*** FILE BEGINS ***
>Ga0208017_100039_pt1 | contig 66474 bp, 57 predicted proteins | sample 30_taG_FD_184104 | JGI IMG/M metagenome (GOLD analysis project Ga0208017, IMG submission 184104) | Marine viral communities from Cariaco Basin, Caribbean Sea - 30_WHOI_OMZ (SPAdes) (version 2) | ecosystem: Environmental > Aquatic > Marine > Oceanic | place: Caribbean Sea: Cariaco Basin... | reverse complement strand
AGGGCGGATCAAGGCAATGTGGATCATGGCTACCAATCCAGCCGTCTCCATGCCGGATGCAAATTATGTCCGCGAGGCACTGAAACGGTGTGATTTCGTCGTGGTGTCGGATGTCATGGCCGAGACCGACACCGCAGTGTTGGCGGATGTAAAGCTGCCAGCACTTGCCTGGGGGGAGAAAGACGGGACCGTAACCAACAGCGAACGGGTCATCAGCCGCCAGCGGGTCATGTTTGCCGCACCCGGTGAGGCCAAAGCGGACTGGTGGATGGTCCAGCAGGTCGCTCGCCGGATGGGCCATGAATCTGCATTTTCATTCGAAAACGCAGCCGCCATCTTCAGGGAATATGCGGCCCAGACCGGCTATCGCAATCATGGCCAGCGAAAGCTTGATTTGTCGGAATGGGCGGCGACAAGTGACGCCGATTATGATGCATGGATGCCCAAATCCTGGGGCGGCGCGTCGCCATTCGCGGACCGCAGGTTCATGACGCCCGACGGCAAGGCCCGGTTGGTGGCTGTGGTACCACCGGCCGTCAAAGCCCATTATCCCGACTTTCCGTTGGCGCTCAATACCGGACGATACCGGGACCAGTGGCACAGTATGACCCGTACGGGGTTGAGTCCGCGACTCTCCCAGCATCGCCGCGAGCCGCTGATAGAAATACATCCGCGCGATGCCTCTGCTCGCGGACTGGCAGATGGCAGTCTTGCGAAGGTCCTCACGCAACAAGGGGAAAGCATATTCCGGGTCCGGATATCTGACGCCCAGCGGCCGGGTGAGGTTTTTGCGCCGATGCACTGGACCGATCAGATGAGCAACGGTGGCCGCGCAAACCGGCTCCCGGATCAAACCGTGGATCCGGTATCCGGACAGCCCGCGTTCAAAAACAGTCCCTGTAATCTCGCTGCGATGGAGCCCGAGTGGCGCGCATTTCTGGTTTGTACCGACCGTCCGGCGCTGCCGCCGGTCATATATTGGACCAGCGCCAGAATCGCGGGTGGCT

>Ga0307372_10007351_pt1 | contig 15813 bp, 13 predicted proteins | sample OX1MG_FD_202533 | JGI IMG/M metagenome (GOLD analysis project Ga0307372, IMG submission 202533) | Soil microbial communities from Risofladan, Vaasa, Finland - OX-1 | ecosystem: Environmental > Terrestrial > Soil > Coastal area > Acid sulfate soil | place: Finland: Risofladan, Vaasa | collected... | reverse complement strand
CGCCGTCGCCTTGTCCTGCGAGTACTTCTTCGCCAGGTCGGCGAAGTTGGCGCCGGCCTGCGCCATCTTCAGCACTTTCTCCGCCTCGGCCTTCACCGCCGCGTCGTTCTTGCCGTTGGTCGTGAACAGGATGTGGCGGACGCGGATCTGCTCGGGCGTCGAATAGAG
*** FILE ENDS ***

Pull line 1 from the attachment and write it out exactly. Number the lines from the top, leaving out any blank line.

>Ga0208017_100039_pt1 | contig 66474 bp, 57 predicted proteins | sample 30_taG_FD_184104 | JGI IMG/M metagenome (GOLD analysis project Ga0208017, IMG submission 184104) | Marine viral communities from Cariaco Basin, Caribbean Sea - 30_WHOI_OMZ (SPAdes) (version 2) | ecosystem: Environmental > Aquatic > Marine > Oceanic | place: Caribbean Sea: Cariaco Basin... | reverse complement strand